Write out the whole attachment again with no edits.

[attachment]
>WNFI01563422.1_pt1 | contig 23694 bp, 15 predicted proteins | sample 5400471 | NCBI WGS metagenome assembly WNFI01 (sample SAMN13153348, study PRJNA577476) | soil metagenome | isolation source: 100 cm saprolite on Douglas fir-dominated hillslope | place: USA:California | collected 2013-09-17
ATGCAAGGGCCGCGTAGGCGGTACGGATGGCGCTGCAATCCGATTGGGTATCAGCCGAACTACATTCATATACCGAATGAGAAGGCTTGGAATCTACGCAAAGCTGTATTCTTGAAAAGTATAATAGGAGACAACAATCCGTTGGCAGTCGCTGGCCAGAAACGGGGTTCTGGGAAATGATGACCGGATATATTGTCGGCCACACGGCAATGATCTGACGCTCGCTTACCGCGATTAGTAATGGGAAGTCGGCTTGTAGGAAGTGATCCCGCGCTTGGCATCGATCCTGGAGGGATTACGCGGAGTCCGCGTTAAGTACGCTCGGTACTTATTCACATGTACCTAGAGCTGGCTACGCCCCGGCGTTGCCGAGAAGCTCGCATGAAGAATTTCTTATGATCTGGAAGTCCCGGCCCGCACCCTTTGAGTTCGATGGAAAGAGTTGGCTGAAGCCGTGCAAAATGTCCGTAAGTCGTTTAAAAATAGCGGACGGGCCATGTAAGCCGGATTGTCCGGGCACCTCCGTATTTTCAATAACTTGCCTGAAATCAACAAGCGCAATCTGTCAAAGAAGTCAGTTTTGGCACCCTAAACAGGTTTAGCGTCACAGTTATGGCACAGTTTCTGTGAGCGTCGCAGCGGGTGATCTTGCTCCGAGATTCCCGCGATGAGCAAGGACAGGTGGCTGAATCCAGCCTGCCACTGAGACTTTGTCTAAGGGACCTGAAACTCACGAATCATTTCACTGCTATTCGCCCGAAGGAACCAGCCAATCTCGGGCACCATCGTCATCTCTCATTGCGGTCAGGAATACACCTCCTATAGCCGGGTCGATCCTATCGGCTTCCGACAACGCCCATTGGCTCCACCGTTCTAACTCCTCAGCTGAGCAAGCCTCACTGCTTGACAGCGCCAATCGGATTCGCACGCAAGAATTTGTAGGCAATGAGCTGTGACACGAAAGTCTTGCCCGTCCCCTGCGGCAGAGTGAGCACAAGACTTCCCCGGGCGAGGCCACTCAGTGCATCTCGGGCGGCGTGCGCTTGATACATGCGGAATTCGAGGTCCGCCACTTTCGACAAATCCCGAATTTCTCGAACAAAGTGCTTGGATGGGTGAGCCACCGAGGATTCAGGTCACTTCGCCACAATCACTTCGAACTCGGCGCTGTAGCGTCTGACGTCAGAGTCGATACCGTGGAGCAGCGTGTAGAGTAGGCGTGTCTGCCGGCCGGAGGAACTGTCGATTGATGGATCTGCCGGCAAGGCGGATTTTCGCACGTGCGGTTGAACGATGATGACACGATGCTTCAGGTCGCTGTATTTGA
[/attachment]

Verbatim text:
>WNFI01563422.1_pt1 | contig 23694 bp, 15 predicted proteins | sample 5400471 | NCBI WGS metagenome assembly WNFI01 (sample SAMN13153348, study PRJNA577476) | soil metagenome | isolation source: 100 cm saprolite on Douglas fir-dominated hillslope | place: USA:California | collected 2013-09-17
ATGCAAGGGCCGCGTAGGCGGTACGGATGGCGCTGCAATCCGATTGGGTATCAGCCGAACTACATTCATATACCGAATGAGAAGGCTTGGAATCTACGCAAAGCTGTATTCTTGAAAAGTATAATAGGAGACAACAATCCGTTGGCAGTCGCTGGCCAGAAACGGGGTTCTGGGAAATGATGACCGGATATATTGTCGGCCACACGGCAATGATCTGACGCTCGCTTACCGCGATTAGTAATGGGAAGTCGGCTTGTAGGAAGTGATCCCGCGCTTGGCATCGATCCTGGAGGGATTACGCGGAGTCCGCGTTAAGTACGCTCGGTACTTATTCACATGTACCTAGAGCTGGCTACGCCCCGGCGTTGCCGAGAAGCTCGCATGAAGAATTTCTTATGATCTGGAAGTCCCGGCCCGCACCCTTTGAGTTCGATGGAAAGAGTTGGCTGAAGCCGTGCAAAATGTCCGTAAGTCGTTTAAAAATAGCGGACGGGCCATGTAAGCCGGATTGTCCGGGCACCTCCGTATTTTCAATAACTTGCCTGAAATCAACAAGCGCAATCTGTCAAAGAAGTCAGTTTTGGCACCCTAAACAGGTTTAGCGTCACAGTTATGGCACAGTTTCTGTGAGCGTCGCAGCGGGTGATCTTGCTCCGAGATTCCCGCGATGAGCAAGGACAGGTGGCTGAATCCAGCCTGCCACTGAGACTTTGTCTAAGGGACCTGAAACTCACGAATCATTTCACTGCTATTCGCCCGAAGGAACCAGCCAATCTCGGGCACCATCGTCATCTCTCATTGCGGTCAGGAATACACCTCCTATAGCCGGGTCGATCCTATCGGCTTCCGACAACGCCCATTGGCTCCACCGTTCTAACTCCTCAGCTGAGCAAGCCTCACTGCTTGACAGCGCCAATCGGATTCGCACGCAAGAATTTGTAGGCAATGAGCTGTGACACGAAAGTCTTGCCCGTCCCCTGCGGCAGAGTGAGCACAAGACTTCCCCGGGCGAGGCCACTCAGTGCATCTCGGGCGGCGTGCGCTTGATACATGCGGAATTCGAGGTCCGCCACTTTCGACAAATCCCGAATTTCTCGAACAAAGTGCTTGGATGGGTGAGCCACCGAGGATTCAGGTCACTTCGCCACAATCACTTCGAACTCGGCGCTGTAGCGTCTGACGTCAGAGTCGATACCGTGGAGCAGCGTGTAGAGTAGGCGTGTCTGCCGGCCGGAGGAACTGTCGATTGATGGATCTGCCGGCAAGGCGGATTTTCGCACGTGCGGTTGAACGATGATGACACGATGCTTCAGGTCGCTGTATTTGA